A diagnosis of autism is not rare anymore. A new report released by the Centers for Disease Control and Prevention on Thursday says that one in 68 American children has autism. That's up from the previous estimate of one in 88.
Matt Asner, executive director of Autism Speaks in Southern California, believes the actual numbers may be much higher.
"We believe that the number is 2 to about 2.5 percent of the population," said Asner.
The cause or causes of autism are still not known. Without any blood test or other medical tests for autism, diagnosis is not an exact science. It's identified by making judgments about a child's behavior. Symptoms of being on the autism spectrum can mean anything from being obsessed with certain items, rocking, not speaking, to simply looking away when talking to someone.
Experts don't know for sure what is driving the increase. One possibility: more awareness and access to screening. Dr. Carolina Pena-Ricardo with Children's Hospital Los Angeles says any child on the autism spectrum can benefit from early intervention.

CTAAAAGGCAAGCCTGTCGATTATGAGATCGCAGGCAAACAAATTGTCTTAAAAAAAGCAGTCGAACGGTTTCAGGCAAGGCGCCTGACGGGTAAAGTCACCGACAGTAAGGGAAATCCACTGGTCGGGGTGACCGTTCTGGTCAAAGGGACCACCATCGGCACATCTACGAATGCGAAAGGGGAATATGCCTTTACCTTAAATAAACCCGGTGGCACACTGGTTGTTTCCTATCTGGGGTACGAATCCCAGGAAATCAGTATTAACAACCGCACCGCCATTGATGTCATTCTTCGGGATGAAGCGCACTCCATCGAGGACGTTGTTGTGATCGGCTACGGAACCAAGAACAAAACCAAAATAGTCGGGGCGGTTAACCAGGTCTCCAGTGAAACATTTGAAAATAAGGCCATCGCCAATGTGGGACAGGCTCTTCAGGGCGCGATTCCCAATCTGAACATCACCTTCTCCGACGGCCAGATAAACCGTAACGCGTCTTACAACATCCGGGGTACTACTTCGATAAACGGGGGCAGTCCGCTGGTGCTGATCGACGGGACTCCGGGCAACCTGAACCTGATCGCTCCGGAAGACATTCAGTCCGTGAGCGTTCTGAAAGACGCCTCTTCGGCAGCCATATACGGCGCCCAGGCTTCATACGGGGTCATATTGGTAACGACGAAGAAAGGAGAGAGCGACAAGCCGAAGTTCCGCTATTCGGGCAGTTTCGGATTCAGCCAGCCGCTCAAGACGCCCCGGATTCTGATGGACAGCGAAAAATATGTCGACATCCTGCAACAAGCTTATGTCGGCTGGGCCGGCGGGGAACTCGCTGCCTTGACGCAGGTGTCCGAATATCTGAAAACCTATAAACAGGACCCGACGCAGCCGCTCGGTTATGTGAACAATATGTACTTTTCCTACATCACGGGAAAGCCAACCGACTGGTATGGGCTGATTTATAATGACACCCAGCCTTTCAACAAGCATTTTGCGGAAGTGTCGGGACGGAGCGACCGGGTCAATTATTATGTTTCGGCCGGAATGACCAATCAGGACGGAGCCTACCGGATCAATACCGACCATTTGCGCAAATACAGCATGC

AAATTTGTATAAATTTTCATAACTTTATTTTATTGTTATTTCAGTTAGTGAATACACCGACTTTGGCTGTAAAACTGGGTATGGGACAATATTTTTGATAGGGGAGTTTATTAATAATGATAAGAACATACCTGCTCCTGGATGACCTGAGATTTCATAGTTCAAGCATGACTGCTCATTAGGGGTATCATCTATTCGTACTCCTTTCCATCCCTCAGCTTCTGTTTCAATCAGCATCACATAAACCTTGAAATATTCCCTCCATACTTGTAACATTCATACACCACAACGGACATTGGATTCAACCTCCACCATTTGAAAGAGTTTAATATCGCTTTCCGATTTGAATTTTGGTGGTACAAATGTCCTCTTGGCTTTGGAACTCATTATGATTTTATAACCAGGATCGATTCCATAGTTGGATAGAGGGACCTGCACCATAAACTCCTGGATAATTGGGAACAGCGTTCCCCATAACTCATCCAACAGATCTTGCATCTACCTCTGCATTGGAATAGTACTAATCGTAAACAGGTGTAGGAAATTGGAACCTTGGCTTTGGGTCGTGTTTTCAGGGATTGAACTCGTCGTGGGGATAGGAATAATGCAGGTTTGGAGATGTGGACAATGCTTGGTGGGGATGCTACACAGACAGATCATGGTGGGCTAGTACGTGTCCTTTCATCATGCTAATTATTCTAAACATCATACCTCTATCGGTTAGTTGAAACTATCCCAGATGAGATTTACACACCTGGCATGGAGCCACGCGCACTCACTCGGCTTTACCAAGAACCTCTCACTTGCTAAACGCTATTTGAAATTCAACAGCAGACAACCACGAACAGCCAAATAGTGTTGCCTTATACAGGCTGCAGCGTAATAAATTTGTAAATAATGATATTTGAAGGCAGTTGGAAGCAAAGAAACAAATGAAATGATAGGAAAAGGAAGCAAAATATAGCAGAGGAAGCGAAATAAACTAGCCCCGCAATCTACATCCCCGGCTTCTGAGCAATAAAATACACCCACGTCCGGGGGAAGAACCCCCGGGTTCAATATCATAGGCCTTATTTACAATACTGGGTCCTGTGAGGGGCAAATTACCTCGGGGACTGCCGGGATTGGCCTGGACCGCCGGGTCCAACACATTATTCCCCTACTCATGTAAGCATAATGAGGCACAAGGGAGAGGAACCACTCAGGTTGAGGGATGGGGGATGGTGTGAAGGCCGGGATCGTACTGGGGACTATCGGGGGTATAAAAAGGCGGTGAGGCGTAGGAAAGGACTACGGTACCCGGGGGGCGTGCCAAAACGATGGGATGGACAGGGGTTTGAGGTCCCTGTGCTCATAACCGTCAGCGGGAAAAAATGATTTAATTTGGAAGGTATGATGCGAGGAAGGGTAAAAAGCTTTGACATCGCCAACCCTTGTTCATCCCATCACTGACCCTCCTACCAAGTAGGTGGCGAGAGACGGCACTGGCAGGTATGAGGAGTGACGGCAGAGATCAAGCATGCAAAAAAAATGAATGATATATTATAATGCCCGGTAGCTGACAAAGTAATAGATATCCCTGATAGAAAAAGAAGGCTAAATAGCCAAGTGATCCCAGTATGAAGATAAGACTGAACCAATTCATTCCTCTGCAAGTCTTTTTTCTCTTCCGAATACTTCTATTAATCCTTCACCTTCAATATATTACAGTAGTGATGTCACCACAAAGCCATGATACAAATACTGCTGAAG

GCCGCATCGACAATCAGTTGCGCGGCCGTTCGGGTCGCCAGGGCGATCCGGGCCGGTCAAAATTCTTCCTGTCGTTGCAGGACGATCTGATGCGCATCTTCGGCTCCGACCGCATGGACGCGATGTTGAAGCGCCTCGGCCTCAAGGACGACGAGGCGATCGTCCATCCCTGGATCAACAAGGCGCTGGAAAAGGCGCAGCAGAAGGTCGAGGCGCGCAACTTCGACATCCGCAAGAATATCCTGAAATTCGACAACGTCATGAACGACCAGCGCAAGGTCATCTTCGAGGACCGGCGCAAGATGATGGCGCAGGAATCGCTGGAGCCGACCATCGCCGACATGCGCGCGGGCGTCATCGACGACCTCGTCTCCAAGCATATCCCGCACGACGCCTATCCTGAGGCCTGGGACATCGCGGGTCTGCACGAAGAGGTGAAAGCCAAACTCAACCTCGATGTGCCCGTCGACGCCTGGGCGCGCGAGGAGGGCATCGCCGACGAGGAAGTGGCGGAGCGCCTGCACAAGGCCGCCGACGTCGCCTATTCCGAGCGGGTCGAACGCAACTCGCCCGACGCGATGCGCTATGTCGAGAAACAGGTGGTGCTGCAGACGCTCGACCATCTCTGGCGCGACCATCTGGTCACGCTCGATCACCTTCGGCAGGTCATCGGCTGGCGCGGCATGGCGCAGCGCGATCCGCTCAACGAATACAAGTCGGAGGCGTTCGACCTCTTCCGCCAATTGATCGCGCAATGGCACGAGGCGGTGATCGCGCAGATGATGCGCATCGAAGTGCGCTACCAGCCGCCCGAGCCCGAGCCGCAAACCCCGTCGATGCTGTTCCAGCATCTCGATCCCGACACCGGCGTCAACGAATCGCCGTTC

"We know that children that are not that severely affected need the services. If the child has difficulty with socialization, they need the services to be able to be productive in society," said Pena-Ricardo.
Thursday's report is considered the most comprehensive on the frequency of autism. Researchers gathered data in 2010 from areas in 11 states - Alabama, Arizona, Arkansas, Colorado, Georgia, Maryland, Missouri, New Jersey, North Carolina, Utah and Wisconsin.
The report focused on 8-year-olds because most autism is diagnosed by that age. The researchers checked health and school records to see which children met the criteria for autism, even if they hadn't been formally diagnosed. Then, the researchers calculated how common autism was in each place and overall.
According to the report, autism is five times more common in boys. The CDC estimates 1 in 42 boys have autism, compared to 1 in 189 girls.
The study also noted a racial discrepancy. Researchers say white children are more likely to receive an early autism diagnosis than Latino or black children. While study authors don't explain the reasons why, many experts believe it has a lot to do with the lack of access to care in under-served communities.
"There needs to be more reach out to these communities," said Pena-Ricardo.
One change CDC officials had hoped to see, but didn't, was a drop in the age of diagnosis. Experts say a diagnosis can now be made at age 2 or even earlier. But the new report said the majority of children continue to be diagnosed after they turn 4.
Autism Speaks offers an "Autism Response Team" that helps connect parents with lots of resources.
"It's important for parents not to bury their heads in the sand, not to panic, but to act and to take care of their children," said Asner.
The Associated Press contributed to this report.